Starting Hormone Replacement Therapy
Hormone Replacement Therapy 101 is a simple guide to help you get started on gender affirming hormone replacement therapy (HRT).
In New Zealand, HRT prescription is usually carried out in alignment with the World Professional Association for Transgender Health (WPATH). The current WPATH standards of care (v7) require the following to initiate HRT:
· Persistent, well-documented gender dysphoria.
· Capacity to make a fully informed decision and to consent for treatment.
· Age of majority. (note: people under 16 can take puberty blockers and sometimes hormones)
· If significant medical or mental health concerns are present, they must be reasonably well controlled.
While some mental and physical health concerns may be present, the only absolute contraindications to starting HRT are hormone sensitive cancers.
If your GP is confident, they can give you information at your first visit, and book a follow up in 3-4 weeks (to rule out impulsive decision-making). At the second visit, they can assess whether you’ve understood the info, and still wish to proceed. They may need to ask some questions and run some blood tests but should be able to proceed with hormones at this point. There are consent forms on our website.
In reality, many GPs haven’t done this before and don’t feel confident. They may ask you to see a psychologist for a “Readiness Assessment” and/or an endocrinologist for blood tests. If they ask for more than this, it may be worth reading the National Guidelines for Gender Affirming Healthcare and giving them a copy.
For people aged under 16 years, things can be a little more complex. GMA advocates for a ‘harm reduction’ model that removes barriers to care, but currently it can be challenging and the process is different depending on age, regional pathway, and parental support. Again, use the National Guidelines for Gender Affirming Healthcare.
Whatever the process in your region, and whatever your age, the first step is usually your GP or sexual health clinic.
Working with your healthcare provider
Hormone replacement therapy can be a long-term process, so it’s important to build a healthy relationship with your healthcare provider. Whether you end up working with an experienced provider, or with one who has never met a transgender person before, having rapport with your provider can help you get the best care that is available to you.
Don’t be afraid to ask them to explain things to you, justify their reasoning, or ask to try a different medication. Not all healthcare providers have the knowledge or experience to optimally provide you with HRT, nor are the most common pathways and treatments the best for everyone. Your provider may not know about the availability of certain medications, they may not be aware of publicly funded treatments, or they may not know about the common side effects of the medicines they prescribe. This may mean that your own personal knowledge of the process and treatments available could be the difference between optimal and non-optimal care.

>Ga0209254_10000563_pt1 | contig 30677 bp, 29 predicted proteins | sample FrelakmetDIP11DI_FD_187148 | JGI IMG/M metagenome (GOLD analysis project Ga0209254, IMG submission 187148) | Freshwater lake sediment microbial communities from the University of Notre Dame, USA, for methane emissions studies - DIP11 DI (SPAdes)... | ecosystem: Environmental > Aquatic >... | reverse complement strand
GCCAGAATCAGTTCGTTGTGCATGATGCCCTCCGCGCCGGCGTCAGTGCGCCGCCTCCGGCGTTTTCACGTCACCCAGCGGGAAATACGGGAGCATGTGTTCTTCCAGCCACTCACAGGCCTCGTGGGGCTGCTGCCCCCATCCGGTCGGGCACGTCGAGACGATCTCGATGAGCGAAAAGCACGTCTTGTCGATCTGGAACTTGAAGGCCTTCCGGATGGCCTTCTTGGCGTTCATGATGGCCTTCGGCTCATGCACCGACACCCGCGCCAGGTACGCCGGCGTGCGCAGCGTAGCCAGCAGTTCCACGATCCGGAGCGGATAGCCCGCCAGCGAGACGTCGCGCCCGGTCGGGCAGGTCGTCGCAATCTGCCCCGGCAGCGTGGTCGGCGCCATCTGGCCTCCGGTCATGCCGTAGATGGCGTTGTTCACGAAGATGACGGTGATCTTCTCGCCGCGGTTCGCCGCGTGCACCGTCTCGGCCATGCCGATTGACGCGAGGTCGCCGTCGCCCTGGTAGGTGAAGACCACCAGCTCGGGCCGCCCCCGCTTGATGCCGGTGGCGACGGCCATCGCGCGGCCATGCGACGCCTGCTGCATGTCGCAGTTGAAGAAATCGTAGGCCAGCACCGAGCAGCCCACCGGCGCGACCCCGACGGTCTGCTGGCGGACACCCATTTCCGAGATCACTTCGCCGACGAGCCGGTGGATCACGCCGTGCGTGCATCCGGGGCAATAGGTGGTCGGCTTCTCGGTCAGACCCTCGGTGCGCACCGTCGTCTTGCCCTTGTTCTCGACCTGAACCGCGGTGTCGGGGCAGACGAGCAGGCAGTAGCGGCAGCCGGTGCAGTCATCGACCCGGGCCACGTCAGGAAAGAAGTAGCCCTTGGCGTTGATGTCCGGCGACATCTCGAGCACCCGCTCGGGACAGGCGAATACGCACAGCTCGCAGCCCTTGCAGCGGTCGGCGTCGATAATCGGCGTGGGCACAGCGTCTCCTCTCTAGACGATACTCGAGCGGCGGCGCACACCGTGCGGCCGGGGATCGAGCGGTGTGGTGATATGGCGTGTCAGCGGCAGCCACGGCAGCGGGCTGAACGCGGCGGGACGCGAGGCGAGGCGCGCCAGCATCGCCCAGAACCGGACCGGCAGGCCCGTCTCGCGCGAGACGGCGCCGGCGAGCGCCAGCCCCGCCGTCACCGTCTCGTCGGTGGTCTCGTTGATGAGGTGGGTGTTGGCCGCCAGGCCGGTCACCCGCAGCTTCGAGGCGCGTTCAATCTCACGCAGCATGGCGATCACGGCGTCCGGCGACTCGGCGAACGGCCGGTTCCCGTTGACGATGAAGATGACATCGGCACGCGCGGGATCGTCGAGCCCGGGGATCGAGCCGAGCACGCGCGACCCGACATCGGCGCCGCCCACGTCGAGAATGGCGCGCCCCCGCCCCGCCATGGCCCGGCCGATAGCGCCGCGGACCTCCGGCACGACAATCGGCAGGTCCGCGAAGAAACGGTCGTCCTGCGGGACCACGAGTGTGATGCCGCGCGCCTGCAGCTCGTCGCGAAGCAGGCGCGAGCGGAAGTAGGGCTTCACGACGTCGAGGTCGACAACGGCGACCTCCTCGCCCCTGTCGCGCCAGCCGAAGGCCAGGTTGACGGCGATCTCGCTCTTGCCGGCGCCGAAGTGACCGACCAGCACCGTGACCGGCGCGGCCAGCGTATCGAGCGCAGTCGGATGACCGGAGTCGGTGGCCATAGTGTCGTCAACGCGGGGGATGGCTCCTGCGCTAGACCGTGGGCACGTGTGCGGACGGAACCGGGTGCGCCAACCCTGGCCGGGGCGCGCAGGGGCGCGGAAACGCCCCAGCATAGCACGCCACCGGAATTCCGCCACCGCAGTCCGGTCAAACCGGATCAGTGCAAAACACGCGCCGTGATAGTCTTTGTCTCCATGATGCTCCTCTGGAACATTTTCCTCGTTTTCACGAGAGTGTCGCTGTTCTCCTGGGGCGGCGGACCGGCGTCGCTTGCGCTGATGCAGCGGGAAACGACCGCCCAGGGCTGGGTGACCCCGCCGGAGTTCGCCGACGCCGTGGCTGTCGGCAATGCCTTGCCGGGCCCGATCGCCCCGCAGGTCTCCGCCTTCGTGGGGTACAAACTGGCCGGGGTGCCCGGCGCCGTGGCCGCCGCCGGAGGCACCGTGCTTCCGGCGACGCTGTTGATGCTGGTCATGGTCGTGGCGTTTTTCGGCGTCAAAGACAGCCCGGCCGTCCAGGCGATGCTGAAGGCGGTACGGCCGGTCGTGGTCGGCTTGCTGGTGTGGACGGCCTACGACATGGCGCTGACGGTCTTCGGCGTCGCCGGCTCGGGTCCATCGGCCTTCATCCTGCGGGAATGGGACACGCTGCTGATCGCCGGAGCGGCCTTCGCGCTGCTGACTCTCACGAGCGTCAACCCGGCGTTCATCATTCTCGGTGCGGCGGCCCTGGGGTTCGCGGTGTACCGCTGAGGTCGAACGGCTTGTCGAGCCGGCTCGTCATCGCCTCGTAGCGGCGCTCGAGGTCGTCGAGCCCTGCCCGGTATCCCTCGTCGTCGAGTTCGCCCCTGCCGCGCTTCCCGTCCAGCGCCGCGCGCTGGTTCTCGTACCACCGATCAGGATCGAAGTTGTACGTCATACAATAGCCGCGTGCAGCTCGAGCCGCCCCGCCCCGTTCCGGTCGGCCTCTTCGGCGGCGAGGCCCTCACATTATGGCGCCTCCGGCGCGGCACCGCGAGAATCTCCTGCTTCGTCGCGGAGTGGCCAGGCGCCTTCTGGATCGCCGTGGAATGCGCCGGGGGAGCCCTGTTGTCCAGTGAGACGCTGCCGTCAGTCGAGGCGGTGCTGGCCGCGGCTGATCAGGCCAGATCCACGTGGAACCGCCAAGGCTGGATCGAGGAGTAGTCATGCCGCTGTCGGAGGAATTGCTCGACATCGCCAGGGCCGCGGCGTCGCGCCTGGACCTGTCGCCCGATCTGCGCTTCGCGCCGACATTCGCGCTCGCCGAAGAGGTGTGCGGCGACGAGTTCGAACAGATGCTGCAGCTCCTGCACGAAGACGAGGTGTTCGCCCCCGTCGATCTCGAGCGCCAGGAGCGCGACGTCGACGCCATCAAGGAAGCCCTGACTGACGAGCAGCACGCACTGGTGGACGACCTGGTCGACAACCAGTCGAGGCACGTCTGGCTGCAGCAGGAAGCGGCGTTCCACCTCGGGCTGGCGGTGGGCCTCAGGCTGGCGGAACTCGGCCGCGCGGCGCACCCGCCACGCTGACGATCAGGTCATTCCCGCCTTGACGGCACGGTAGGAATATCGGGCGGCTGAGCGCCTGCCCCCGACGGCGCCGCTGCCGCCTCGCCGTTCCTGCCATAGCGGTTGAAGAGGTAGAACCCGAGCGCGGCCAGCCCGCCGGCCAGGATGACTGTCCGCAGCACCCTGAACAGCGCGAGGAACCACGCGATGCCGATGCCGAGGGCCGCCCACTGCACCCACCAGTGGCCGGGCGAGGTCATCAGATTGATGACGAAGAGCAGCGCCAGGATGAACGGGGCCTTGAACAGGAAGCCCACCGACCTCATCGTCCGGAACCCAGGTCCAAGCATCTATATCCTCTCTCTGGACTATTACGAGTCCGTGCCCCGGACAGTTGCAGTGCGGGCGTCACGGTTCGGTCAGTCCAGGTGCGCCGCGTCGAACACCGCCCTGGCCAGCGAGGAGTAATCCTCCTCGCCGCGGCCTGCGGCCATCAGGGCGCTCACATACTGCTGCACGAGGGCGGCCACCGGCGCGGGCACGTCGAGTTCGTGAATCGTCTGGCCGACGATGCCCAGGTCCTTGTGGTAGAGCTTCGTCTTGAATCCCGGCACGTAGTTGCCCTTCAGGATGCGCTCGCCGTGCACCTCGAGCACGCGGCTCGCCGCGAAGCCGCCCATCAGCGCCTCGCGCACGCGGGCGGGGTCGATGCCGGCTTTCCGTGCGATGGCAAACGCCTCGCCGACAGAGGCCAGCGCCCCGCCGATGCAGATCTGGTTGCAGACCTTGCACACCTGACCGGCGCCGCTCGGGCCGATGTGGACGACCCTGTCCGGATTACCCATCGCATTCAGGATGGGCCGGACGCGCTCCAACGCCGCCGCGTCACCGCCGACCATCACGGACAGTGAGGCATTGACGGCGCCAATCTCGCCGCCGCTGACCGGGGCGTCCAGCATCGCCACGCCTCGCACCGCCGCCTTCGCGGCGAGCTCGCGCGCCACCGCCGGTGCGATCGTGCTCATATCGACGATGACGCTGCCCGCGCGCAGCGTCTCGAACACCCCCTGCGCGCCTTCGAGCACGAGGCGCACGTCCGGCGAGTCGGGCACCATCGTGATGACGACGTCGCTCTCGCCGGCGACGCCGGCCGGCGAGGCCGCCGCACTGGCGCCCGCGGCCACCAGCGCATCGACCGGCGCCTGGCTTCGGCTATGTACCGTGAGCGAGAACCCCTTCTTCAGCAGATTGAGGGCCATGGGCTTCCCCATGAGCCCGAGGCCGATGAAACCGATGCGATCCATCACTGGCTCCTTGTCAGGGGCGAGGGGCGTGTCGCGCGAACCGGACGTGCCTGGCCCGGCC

It is important that both you and your provider work to build a relationship that facilitates open two-way communication, addressing any problems that may arise with treatment, and an interest in providing you the safest and most effective therapy tailored to your needs. If your healthcare provider is not open to tailoring your treatment to best benefit you, you may need to provide them with the most up to date Guidelines for Gender Affirming Healthcare in Aotearoa New Zealand, or to seek a different provider.
You can find comprehensive information at genderminorities.com, including clinical guidelines, consent forms, and more.
Talking about gender and hormones
First, establish how they can show basic respect for your gender. Be clear with your provider about the sex/gender you were assigned at birth, whether you are intersex (if you know this), and what your actual gender (or ‘gender identity’) is. Tell them how you like to be referred to (she, he, ia, they, etc).
Next, it may help if they know it’s not a passing idea – if you’ve felt this way for a long time, tell them.
They may ask about your support system, such as whether you have supportive family or friends, whether you currently present to the world as your gender or if you are ‘out’, whether you have any history of substance use, or whether you have any mental health issues such as depression or anxiety.